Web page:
Lemon myrtle is probably one of the most popular and best-known of Australia’s native bushfoods. It has a multitude of uses and the best advice I can give anyone about to try the new herb for the first time is to use just a little as it’s really strong in both flavour and aroma, just a little can really enhance a dish and too much can lead to disaster.
With that said there has been a lot of research done on this wonderful bush herb, it grows naturally in the sub-tropical rainforests of NSW and Qld, but it’s still possible to grow it here in Melbourne, just needs a sunnny spot and plenty of water, but I’ve seen some amazing trees growing in Tasmania, so if you want a great tree in your home garden down south then it’s really worth a try.
LEMON MYRTLE AVAILABLE WORLDWIDE
Lemon myrtle is now cultivated and commercially available worldwide. The leaves of the lemon myrtle are harvested and used as a specialty food ingredient by chefs and home cooks, in the pharmaceutical industry, teas and in many cosmetics, soaps, skin washes and even as an insect repellant. The aroma of the Lemon myrtle leaves shine thru.
For the most part the Lemon myrtle leaves are dried and milled ready to be used. Essential oils can also be extracted from the leaf through steam distilling.
HISTORY OF LEMON MYRTLE
Baron Ferdinand von Müller in 1853 first discovered Lemon myrtle and praised the strong, powerful aroma of it’s leaves.
Joseph H. Maiden saw the potential lemon myrtle for commercial production in 1889 and the German company Schimmel & Co. was the first to identify the primary ingredient, citral, which gives the distinctive lemon fragrance and taste.
Lemon myrtle was used commercially during World War 2 to flavour lemonade. It has been used in baked goods, jams and chutneys by the early settlers and as an insect repellant and a wonderful inhaler for coughs and colds.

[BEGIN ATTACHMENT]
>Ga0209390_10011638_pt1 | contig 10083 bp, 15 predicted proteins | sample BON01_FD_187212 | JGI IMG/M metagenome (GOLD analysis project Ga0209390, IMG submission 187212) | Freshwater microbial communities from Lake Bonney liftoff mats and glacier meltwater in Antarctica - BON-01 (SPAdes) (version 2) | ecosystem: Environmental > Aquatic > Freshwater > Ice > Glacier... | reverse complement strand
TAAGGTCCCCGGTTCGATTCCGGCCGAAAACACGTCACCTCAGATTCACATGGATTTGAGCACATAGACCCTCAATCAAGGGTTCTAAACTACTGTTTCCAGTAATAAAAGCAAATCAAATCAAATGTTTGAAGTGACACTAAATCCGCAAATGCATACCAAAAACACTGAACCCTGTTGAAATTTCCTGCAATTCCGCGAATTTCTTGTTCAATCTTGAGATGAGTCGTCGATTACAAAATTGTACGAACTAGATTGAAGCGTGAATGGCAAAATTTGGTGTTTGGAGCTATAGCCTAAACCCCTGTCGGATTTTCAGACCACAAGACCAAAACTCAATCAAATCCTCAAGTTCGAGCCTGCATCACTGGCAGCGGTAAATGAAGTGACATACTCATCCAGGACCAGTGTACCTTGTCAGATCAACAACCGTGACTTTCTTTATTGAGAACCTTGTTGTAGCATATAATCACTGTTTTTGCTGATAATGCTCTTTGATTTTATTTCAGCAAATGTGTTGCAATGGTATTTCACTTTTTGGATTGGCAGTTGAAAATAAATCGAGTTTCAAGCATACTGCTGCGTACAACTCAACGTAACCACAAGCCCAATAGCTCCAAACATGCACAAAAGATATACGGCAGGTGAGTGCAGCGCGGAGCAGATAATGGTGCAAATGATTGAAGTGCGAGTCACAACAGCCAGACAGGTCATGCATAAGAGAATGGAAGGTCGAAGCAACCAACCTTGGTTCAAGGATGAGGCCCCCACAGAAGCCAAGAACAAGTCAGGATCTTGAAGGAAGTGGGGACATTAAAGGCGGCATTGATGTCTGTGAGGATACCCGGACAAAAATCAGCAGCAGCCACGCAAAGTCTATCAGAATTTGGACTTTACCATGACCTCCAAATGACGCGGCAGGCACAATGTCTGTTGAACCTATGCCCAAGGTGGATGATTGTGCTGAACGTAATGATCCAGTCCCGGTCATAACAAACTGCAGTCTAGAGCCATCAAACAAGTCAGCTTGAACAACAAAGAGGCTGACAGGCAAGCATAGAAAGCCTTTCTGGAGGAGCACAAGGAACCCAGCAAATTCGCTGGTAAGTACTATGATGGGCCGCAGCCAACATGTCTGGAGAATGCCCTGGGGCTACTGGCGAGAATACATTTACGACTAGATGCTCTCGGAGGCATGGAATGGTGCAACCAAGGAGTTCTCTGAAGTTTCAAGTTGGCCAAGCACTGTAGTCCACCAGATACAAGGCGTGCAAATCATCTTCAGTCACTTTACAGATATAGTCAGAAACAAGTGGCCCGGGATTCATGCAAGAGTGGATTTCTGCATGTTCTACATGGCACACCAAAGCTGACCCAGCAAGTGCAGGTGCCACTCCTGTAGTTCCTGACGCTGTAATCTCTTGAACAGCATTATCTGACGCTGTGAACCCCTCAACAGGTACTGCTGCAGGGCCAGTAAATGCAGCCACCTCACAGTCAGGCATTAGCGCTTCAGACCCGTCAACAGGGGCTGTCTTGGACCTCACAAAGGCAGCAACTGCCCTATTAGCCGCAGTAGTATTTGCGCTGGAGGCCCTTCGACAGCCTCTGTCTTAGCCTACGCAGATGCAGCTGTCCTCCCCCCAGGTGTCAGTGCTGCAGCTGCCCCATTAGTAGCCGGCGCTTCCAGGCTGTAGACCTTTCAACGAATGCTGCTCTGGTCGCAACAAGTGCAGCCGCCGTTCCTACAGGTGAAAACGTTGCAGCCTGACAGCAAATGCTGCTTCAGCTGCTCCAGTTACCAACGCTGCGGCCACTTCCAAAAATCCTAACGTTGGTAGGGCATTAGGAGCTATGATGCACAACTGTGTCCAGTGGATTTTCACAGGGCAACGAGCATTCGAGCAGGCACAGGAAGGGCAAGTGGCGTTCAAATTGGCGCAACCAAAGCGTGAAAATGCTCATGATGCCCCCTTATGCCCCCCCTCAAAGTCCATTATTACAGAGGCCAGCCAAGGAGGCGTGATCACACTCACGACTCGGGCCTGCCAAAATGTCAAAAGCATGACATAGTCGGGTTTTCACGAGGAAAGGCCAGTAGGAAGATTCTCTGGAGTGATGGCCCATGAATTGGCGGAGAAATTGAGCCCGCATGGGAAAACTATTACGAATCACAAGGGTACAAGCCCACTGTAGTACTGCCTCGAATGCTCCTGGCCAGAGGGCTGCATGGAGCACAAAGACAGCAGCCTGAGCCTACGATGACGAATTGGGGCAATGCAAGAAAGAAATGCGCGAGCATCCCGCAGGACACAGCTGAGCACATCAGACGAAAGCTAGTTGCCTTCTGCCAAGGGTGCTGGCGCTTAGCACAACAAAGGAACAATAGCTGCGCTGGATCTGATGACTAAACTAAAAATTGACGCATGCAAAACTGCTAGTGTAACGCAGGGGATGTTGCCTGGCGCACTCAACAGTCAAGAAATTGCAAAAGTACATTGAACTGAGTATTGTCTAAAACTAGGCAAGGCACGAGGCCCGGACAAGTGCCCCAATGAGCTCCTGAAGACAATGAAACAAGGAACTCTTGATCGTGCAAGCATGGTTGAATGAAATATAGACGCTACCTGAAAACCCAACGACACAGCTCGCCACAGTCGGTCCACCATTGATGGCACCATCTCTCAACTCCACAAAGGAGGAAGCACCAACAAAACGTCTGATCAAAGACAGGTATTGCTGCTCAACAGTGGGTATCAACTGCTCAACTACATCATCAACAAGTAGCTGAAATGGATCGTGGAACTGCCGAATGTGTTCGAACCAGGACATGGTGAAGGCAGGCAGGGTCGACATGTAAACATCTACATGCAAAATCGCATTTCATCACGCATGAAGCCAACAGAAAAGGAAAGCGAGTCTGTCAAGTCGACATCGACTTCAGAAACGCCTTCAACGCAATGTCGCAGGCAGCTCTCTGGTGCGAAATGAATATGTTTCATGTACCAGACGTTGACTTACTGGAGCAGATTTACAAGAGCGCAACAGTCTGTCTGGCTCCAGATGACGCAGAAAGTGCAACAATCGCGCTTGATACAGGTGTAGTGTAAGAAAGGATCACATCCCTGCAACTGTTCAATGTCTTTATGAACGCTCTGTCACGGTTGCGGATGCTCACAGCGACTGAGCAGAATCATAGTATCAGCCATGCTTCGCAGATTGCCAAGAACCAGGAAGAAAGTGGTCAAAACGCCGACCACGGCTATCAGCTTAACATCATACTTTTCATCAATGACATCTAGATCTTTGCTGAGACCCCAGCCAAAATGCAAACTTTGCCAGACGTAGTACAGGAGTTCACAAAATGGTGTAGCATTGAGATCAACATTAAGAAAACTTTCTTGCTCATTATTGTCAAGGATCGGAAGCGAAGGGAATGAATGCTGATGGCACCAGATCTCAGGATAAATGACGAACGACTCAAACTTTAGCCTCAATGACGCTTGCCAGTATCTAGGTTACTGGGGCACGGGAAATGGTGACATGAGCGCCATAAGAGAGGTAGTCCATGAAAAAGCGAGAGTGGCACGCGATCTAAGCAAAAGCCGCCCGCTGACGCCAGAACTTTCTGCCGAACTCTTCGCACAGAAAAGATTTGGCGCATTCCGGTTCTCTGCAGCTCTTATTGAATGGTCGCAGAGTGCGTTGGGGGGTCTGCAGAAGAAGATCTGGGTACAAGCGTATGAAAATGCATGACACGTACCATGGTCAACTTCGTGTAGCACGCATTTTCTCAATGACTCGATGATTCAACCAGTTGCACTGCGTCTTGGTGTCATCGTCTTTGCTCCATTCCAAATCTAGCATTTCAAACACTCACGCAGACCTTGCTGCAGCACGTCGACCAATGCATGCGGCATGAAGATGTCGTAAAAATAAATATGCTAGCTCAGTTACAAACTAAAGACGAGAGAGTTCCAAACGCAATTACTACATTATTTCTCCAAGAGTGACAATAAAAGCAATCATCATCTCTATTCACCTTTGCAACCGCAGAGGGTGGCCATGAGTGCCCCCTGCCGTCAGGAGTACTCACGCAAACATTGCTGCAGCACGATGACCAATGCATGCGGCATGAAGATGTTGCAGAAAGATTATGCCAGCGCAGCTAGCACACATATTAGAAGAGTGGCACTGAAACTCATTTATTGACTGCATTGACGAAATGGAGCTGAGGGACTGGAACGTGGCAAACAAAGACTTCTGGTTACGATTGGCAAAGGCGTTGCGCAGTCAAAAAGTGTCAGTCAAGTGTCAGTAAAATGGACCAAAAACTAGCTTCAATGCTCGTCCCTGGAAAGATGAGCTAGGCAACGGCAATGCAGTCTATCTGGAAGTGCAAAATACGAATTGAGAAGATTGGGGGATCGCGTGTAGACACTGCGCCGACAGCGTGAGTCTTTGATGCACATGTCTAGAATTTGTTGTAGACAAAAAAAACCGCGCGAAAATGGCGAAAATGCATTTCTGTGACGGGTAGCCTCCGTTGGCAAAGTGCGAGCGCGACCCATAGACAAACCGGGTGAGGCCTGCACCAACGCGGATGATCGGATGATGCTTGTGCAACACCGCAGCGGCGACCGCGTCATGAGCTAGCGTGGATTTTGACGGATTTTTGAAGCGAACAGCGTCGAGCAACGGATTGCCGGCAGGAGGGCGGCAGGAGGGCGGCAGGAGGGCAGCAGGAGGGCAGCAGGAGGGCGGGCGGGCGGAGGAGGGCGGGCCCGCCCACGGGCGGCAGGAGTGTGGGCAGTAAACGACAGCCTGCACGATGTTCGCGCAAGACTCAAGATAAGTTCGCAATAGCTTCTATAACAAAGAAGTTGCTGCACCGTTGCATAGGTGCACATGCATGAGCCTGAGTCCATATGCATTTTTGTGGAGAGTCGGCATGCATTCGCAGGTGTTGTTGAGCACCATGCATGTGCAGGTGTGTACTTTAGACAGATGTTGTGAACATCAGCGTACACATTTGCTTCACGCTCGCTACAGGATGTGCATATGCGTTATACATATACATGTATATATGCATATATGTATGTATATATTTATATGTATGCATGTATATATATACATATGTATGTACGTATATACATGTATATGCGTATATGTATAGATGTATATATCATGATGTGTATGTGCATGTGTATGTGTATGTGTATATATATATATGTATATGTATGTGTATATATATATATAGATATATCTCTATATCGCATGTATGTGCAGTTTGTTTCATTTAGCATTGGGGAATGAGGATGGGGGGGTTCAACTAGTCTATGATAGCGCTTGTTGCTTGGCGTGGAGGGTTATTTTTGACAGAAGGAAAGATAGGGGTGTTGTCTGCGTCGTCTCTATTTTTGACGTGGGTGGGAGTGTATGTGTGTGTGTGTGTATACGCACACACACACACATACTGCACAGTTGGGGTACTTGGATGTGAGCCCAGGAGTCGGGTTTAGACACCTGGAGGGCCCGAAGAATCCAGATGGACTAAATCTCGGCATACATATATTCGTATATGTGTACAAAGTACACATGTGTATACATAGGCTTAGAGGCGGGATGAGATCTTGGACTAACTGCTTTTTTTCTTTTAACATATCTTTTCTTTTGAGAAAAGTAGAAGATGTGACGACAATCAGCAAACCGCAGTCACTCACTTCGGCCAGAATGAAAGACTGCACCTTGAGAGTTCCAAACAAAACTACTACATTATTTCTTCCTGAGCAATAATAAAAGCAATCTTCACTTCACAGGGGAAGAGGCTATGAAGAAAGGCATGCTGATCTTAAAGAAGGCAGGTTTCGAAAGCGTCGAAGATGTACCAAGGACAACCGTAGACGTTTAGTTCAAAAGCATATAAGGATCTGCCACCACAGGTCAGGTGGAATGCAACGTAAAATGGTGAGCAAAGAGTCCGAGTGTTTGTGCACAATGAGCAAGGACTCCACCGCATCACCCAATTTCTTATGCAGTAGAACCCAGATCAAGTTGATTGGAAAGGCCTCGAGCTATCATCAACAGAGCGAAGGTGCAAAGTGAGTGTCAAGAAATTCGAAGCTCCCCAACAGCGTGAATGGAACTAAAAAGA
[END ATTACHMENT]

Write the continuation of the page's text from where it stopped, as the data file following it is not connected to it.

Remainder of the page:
The popularity of Lemon Myrtle started to wane after it’s use in World War 2 as more and more of the synthetic ingredients started to be used by manufacturers as they were cheaper and more readily available, people didn’t see the health or environmental benefits of this wonderful herb. It was a new age of food manufacture, many new flavours and the introduction of a lot more ethnic dishes excited the culinary industry and home cooks.
It really wasn’t until about 1990 that it started to show itself again as a culinary herb, it’s versatility now makes it the “go to” herb of choice for many manufacturers and distillers.
LEMON MYRTLE IS HEALTHY FOR YOU
Lemon myrtle is high in antioxidants, vitamin E, calcium, zinc and magnesium. It also has anti-microbial and anti-fungal properties.
LEMON MYRTLE RECIPES
HOW TO GROW LEMON MYRTLE
Lemon myrtle likes a nutrient-rich soil of medium to heavy texture, and neutral instead of acidic soil; it is prone to yellowing in alkaline soils.
The soil should be well-drained and protected from the wind to avoid wind damage. It enjoys a sunny position, especially if grown in the southern areas of Australia.
When the trees are young they are frost and drought tender, so need a lot of protection, also make sure that they don’t dry out, remember they are a sub-tropical plant. Once established they are pretty hardy.
HARVESTING & DRYING LEMON MYRTLE
Lemon myrtle leaves can be cut from the tree year round.
The leaves contain the highest amount of citral (>90%) of any plant known in the world, it is ‘lemonier than lemon’.
Due to the high volatility of the citral component, lemon myrtle leaves must be dried quickly – ideally within one hour of harvest – to prevent them heating up and deteriorating. To prevent any loss of essential oils set the dryer at less than 45C.
STORAGE OF LEMON MYRTLE DRIED LEAVES
Store the dried lemon myrtle leaves in a cool, dry environment. In the right conditions their flavour and aroma can remain pungent for as long as 2 years, I’ve done tests and have found that they can also go beyond that.
HEALTH BENEFITS OF LEMON MYRTLE
The essential oil is used as an ingredient in cosmetics and personal care items such as soaps, creams, toothpaste and shampoo and conditioners. Lemon myrtle has also been used for many years as a therapeutic aromatherapy product for oil burners or as a misting spray.
Lemon myrtle has antimicrobial and antifungal properties that are superior to those of the popular tea tree oil.
As a result, it has potential as a natural food preservative; as an antiseptic, surface disinfectant; and in the biological control of post-harvest diseases in fruits and vegetables.
(per 100g frozen puree) (per 100 grams dry weight)